[Warning: this post contains spoilers for Star Trek Beyond]
Star Trek Beyond released last month and, whether you enjoyed it or not, the movie introduced all sorts of cool sci-fi technology (hello, Yorktown!) while sticking to many typical Trek tropes (was that a shout-out to EPS conduits?). It struck a nice balance of new vs. old but, amidst a slew of plot points driven by technological failings, a curious question emerged: why is this happening in 2263? We’ve come pretty close to solving some of these issues in 2016!
Let’s drill into a key twist towards the final showdown, involving the type of cybersecurity failure that’s so often found in the stories of Star Trek.
The villain of the story, a rather menacing-looking fellow named Krall, commands a gigantic fleet of indestructible drone ships that wreak havoc throughout the movie. By the end, it seems our heroes have no way to stop this unstoppable swarm. The solution, in classic Trek fashion, isn’t to use phasers or photon torpedoes, rather it’s to have our heroes’ research, hypothesize, and test the only possible option in a trial by fire. In this case, the swarm ships literally catch fire and explode as our crew transmits the classic 1994 song “Sabotage” over VHF radio, disrupting their communications and their ability to exist. Because reasons.
So let’s hypothesize what happened and potentially explain one flavor of “treknobabble”, rabbit-out-the-hat solution that’s occurred over the past 50 years of Star Trek storytelling.
VHF-based attacks can occur today, injecting fake data into a receiver. Can they cause alien swarm ships to explode? Perhaps if they were architected like many of today’s automobiles, with multiple potential attack surfaces.
As Charlie Miller and Chris Valasek explained in their report at Black Hat 2015, A Survey of Automotive Attack Surfaces, safety-critical attacks generally require three stages.
“The first stage consists of an attacker remotely gaining access to an internal automotive network. This will allow the attacker to inject messages into the cars networks, directly or indirectly controlling the desired ECU.”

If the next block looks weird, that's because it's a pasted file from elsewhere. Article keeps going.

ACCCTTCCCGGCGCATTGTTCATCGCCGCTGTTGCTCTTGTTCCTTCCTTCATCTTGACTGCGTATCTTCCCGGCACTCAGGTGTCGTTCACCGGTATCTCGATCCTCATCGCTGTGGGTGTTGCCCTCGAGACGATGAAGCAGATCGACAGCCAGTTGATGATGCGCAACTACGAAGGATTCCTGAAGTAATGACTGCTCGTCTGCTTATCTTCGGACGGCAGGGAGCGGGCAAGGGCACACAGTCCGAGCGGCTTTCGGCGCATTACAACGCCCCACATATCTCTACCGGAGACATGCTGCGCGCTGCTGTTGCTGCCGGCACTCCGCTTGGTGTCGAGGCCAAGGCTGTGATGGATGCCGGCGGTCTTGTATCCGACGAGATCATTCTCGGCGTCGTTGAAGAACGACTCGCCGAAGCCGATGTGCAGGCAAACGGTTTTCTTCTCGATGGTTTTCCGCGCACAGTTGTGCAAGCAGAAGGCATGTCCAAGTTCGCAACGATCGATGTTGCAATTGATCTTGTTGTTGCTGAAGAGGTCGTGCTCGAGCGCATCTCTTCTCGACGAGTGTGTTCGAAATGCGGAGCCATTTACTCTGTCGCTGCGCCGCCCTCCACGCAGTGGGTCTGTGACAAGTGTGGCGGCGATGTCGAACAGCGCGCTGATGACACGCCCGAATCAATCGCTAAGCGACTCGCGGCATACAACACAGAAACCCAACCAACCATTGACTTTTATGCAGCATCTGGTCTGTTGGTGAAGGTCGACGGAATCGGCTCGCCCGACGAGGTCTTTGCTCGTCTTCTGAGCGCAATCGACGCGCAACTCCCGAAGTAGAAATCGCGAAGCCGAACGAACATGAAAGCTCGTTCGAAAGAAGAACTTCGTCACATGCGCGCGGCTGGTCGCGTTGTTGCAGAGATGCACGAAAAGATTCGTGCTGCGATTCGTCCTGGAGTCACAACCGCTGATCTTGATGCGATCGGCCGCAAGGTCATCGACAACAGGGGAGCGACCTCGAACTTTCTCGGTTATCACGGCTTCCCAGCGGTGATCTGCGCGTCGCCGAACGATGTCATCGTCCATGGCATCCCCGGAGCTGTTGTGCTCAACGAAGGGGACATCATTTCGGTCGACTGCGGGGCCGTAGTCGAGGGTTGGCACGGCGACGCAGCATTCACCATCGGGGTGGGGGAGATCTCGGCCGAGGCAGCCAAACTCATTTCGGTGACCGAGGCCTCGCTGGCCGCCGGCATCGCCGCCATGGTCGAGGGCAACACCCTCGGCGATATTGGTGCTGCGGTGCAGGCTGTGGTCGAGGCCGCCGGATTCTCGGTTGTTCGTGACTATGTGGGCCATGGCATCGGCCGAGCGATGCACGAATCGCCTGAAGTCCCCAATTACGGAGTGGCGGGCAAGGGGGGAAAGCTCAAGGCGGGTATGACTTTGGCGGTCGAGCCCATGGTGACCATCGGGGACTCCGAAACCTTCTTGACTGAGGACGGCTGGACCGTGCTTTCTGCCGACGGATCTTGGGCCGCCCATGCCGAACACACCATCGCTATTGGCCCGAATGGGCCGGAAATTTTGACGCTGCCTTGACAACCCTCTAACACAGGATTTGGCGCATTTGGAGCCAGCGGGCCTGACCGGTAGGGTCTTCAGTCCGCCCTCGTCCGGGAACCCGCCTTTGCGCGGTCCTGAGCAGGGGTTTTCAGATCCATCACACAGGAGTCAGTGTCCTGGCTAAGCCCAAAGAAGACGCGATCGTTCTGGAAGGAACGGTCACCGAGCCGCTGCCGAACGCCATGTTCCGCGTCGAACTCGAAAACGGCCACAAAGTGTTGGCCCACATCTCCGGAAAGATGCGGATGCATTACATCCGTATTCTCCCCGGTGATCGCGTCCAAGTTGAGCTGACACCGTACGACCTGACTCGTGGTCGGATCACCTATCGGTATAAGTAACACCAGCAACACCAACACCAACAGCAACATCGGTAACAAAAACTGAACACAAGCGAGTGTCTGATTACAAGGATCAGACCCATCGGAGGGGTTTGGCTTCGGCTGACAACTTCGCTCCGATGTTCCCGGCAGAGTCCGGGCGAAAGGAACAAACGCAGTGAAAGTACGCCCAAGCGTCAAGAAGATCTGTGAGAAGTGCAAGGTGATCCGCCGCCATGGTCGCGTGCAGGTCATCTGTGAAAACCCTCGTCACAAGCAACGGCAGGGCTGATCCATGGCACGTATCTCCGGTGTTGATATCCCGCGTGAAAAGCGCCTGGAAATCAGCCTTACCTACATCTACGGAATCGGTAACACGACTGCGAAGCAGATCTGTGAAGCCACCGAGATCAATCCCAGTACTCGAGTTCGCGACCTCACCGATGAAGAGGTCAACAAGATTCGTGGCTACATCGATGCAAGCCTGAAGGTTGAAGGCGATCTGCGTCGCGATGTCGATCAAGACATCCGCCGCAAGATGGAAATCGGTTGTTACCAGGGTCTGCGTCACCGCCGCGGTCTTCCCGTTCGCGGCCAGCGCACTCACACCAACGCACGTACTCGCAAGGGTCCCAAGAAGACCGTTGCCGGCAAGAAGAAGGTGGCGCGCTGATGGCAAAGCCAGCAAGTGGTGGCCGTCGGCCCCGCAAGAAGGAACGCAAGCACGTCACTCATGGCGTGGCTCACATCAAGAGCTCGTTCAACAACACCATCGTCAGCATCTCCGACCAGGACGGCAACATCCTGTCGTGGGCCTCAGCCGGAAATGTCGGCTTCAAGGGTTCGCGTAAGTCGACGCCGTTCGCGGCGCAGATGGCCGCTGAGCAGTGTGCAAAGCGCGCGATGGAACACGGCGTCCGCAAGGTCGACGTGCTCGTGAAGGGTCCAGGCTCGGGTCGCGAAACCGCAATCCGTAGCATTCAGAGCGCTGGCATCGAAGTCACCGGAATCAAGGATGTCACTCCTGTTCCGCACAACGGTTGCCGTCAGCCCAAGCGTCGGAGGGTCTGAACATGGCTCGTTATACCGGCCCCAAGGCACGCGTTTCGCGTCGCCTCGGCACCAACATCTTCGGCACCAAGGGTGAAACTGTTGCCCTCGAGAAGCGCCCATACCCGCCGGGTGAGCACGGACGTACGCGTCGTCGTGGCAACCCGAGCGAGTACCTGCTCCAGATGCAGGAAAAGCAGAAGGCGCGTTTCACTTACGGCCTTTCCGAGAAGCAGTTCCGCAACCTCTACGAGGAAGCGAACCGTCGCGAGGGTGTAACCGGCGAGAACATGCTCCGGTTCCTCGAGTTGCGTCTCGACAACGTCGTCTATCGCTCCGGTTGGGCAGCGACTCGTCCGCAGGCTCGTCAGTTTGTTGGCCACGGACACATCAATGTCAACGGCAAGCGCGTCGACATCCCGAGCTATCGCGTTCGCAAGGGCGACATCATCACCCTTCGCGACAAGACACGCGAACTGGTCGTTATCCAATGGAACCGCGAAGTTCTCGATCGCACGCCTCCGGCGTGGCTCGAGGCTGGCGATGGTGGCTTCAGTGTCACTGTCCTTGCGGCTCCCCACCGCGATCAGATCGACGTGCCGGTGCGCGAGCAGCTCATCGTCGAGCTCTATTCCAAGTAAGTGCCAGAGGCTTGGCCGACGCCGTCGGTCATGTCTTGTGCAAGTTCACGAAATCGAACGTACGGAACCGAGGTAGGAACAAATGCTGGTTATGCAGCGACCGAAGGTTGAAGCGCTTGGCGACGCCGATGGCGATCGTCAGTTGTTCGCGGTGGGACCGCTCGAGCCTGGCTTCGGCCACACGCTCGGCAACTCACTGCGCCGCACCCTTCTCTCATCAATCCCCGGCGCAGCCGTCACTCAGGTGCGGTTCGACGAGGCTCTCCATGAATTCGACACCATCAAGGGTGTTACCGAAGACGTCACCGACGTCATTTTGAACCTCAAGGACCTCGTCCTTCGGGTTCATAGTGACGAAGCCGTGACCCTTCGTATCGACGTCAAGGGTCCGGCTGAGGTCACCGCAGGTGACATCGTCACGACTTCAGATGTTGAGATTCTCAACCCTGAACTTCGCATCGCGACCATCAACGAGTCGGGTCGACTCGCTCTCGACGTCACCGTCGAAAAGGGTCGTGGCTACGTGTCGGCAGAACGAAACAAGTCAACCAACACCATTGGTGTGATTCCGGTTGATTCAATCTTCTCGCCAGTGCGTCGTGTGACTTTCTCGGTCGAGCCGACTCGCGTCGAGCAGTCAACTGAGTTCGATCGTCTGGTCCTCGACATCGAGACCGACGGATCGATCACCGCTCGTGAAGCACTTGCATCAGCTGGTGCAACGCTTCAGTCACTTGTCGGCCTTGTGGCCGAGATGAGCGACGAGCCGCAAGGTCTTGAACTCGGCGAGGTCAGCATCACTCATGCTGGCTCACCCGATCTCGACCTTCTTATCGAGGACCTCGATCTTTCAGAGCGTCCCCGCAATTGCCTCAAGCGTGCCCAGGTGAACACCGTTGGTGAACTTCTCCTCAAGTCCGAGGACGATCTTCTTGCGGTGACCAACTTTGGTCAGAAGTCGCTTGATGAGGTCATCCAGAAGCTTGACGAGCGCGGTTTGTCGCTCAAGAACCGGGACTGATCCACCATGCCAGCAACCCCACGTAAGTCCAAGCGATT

According to Scotty and Dr. McCoy’s surreptitious research aboard a captured drone ship, the alien communications network could be disrupted by VHF transmissions. To get the results as shown on screen, let’s take this to mean that they used VHF radio to gain access to the drones’ internal networks. But this doesn’t mean access was granted to safety-critical systems, such as weapons or engines – that’s the next stage.
Beyond the screen
“A cyber physical attack usually requires a second step which involves injecting messages onto the internal automotive network in an attempt to communicate with safety critical ECUs, such as those responsible for steering, braking, and acceleration.”
Here’s where we take a leap off the pages of the script and assume Scotty worked his usual magic to inject some malicious messages into the drone ships’ networks. Perhaps a command to “overload the reactors” or “sleep,” like in the similarly explosive finale of this classic TNG episode:
Now, in many of today’s architectures, safety-critical components aren’t directly connected to general-purpose networks. If Krall’s ships were the same, poor Scotty would also have to bridge from less privileged systems to the critical ones. But if Scotty can send the Enterprise back in time without going up in “the biggest ball of fire since the last sun in these parts exploded,” he can certainly do this.
“The final step is to make the target ECU behave in some way that compromises vehicle safety.”
With access to safety-critical systems, we now have to take the biggest leap of faith: Scotty reverse engineering network messages on the fly, to determine the correct commands to initiate a catastrophic event.
Within the runtime of “Sabotage.”
Probably right when Ad-Rock says “You’ll shut me down with a push of your button?”
For all the thousands of drone ships.
Except Krall’s – he has to fight Kirk later.
Then again … Scotty is a Miracle Worker.
Back to reality, sort of. Given that we have techniques today to prevent these sorts of remote attacks, (minimizing attack surfaces through architecture, strong message cryptography, input validation, live attack detection, to name a few), the biggest story stretch here is how can this even be an issue two hundred years from now?
One must assume this backwards alien society wasn’t using static code analysis, of course.
*the very last episode of the very best Star Trek series